I read this article entitled “Everyone dies, so why not go out as a tree?” from Denverite magazine. I even smile as I write this but it made me think of craft beer.
I’m not alcohol free. I had of my share of beer. . . especially in my twenties. Today, however, I’m more for sipping a glass of a nice cabernet or merlot than any beer. However, as I read the article which is about alkaline hydrolysis, sometimes referred to as water cremation, as a form of final disposition I found myself comparing the growth of craft beer sales with what could be the growth of “environmentally friendly” disposition services in the death care profession.
I first learned of craft beer in the mid-1990’s. I was involved with a business that had me traveling to Hawaii every December for about a ten day stay. A short walk from our hotel in Kona was a pizza and pasta house known as the Kona Brewing Company. We went for the pizza and pasta but discovered that they brewed their own beer on premises. I point this out because it has been a full 25 years since I first heard of “craft beer”. However, in 25 years, craft beer has grown greatly and is everywhere. Today, I can find Kona Brewing Company brands in my local grocery store in Minnesota.
Craft brewing success didn’t happen overnight. And, it didn’t happen without the industry talking it up and leading with their advertising and perceptions about the wonder of craft beer as opposed to the big bottlers like Anheuser Busch and its Budweiser brand and Miller Brewing.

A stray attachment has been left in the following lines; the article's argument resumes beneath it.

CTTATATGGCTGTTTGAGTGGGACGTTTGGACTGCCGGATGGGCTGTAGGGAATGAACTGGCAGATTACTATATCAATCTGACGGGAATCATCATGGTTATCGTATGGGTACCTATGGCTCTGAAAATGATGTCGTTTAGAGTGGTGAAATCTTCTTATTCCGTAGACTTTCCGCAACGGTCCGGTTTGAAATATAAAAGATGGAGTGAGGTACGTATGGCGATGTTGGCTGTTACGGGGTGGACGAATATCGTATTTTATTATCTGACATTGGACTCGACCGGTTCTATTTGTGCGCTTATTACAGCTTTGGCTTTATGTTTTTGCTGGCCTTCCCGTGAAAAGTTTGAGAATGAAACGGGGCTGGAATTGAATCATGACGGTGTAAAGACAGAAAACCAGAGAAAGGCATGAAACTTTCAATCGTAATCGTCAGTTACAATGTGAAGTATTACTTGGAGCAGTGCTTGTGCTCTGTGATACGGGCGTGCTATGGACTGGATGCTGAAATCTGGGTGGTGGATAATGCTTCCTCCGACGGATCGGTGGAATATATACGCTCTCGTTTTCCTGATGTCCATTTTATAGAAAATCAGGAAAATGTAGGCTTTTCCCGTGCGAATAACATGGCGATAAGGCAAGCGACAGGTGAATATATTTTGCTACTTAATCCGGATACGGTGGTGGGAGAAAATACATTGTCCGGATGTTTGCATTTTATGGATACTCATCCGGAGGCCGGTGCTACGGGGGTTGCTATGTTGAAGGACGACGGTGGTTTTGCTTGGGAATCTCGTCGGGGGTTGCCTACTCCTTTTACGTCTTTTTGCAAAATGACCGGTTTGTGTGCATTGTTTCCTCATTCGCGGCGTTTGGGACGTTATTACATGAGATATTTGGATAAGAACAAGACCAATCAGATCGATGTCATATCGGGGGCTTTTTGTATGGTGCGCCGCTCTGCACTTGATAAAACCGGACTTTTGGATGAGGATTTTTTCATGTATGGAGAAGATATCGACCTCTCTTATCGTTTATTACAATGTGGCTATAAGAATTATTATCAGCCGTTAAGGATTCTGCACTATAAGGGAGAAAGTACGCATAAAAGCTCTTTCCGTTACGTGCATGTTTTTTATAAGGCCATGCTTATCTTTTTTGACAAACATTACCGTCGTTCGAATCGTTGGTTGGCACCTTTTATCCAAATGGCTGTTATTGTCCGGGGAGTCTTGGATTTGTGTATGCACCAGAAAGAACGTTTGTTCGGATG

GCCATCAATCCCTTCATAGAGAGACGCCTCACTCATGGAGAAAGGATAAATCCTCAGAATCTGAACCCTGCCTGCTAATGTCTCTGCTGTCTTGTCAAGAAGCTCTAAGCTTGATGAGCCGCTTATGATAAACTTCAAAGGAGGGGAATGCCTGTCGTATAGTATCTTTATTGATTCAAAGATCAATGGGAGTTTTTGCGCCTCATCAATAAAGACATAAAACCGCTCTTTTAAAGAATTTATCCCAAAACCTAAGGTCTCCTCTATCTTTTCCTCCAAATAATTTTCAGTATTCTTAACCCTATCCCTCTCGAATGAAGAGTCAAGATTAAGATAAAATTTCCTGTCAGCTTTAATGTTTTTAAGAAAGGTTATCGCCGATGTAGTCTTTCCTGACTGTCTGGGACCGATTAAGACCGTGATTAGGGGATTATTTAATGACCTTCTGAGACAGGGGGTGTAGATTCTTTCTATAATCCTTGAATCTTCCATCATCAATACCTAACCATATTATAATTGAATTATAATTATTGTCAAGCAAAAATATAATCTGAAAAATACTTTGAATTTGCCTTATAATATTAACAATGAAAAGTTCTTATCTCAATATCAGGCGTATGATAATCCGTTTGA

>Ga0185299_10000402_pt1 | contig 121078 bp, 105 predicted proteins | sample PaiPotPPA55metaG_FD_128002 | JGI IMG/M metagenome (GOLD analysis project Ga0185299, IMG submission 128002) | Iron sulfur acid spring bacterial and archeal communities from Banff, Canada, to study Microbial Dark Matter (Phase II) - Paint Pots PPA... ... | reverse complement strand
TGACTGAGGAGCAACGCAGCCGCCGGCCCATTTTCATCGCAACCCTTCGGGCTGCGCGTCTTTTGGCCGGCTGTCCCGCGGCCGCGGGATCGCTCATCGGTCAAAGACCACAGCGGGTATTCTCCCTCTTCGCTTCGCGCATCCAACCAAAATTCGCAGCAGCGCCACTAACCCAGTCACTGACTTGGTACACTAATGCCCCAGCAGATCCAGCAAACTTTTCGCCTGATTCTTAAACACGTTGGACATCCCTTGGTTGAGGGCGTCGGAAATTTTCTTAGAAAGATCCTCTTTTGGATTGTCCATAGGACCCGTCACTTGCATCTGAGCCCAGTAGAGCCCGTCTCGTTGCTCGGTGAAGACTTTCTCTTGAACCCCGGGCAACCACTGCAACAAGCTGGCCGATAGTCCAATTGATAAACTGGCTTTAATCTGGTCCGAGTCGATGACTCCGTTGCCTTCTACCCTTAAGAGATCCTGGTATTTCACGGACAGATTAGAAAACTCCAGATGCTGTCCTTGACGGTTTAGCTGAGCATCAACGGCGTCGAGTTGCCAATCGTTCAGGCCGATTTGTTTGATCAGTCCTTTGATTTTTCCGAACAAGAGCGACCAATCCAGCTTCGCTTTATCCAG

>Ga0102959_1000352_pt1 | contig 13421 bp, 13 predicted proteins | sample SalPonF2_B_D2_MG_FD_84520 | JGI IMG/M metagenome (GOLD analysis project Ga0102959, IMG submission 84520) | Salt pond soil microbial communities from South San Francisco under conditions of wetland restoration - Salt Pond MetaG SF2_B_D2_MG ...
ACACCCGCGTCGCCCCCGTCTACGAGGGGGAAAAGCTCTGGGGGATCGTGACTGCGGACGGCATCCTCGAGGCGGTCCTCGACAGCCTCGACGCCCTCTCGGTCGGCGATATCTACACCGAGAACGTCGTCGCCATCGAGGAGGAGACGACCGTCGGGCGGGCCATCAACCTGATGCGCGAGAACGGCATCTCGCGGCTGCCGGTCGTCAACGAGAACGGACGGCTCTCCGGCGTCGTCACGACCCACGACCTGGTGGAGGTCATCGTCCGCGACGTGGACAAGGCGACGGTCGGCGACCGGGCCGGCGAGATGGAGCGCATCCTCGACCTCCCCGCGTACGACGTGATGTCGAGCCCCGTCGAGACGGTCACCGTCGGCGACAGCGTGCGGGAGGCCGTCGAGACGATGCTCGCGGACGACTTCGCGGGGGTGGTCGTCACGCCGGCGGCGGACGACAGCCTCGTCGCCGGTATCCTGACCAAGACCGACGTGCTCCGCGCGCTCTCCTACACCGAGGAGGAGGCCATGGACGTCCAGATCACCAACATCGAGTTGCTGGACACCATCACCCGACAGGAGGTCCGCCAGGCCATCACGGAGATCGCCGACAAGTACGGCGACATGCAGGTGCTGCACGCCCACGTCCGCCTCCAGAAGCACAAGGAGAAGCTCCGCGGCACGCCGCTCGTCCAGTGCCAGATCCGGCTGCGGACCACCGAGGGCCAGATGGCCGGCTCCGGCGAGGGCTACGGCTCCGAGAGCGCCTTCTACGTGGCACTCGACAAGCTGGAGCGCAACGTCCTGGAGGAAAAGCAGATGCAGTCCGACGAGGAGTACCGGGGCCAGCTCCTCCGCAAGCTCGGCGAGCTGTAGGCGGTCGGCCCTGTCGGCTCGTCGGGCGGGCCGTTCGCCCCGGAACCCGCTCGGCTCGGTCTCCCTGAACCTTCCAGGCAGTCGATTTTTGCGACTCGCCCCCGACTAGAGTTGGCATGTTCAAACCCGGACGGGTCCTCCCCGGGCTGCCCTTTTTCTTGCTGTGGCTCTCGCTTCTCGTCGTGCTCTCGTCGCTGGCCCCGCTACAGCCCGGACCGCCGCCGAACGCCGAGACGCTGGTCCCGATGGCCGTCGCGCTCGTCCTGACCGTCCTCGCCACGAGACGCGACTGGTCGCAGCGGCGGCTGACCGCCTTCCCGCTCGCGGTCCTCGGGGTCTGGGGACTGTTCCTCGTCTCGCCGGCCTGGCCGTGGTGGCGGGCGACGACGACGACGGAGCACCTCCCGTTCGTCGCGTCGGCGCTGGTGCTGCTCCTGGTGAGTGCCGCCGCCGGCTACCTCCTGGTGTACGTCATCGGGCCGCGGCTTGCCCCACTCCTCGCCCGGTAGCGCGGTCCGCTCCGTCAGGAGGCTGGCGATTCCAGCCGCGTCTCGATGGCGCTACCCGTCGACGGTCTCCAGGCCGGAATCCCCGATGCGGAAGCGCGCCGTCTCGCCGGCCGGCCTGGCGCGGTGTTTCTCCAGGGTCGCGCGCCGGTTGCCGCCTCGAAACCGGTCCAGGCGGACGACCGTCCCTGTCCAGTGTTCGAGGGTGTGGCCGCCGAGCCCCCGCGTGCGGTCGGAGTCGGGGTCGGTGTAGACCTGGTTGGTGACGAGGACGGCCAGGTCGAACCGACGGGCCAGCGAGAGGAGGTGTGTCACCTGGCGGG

When you read the article from Denverite, you will notice the purveyors of alkaline hydrolysis really talk up the “environmentally friendly” impact of the disposition as compared to that of flame cremation (366 million metric tons of carbon released in the U.S. atmosphere according to the article) and the burial of embalmed bodies (casket, concrete vault, and embalming chemicals in the ground). And, “. . .water cremation as the most environmentally-friendly option out there according to UCLA. It emits no toxins from the body”.
Here is another pitch from the article, “We expect to have environmentally friendly alternatives in every area of our life, every big purchase that we make.” “Whether it’s a car or an appliance, that’s just an expectation we have now. So why wouldn’t we have the same expectation when it comes to our death care options?”
They also point out that the web-site for Service Corporation International states, “it contributes to water reclamation efforts and is replacing its fleet with cleaner cars.” My guess is that they mention that because if you are an environmentalist, it just doesn’t seem like it takes a pro-environmental stand very far.
Why have I brought these quotes up? I do so because “perception matters”. And, it is my opinion that the green death care movement will, over time, pick up share of the death care market. Anheuser Busch is still doing great business while Miller Brewing has been purchased by Molson Coors, but craft beer has cut into their profit margins.
Craft beer sales increased 4% in 2019 while beer consumption, as a whole, dropped 2%. Today, and it is 25 years since I first heard of craft beer, but the craft beer market in the United States totaled $29.3 billion in sales in 2019 of a total beer sales market of $116 billion. . . that a better than 25% market share. And, craft beers have a 57% market share with Millennial weekly beer drinkers.
Defending your market share against the green movement is important. You have to either fight the environmental claims that are sure to increase or, probably a better option, is to join the movement in your funeral home by considering a move into the alkaline hydrolysis business.
Again, just my thoughts, but I do see the commonalities in these two product trends.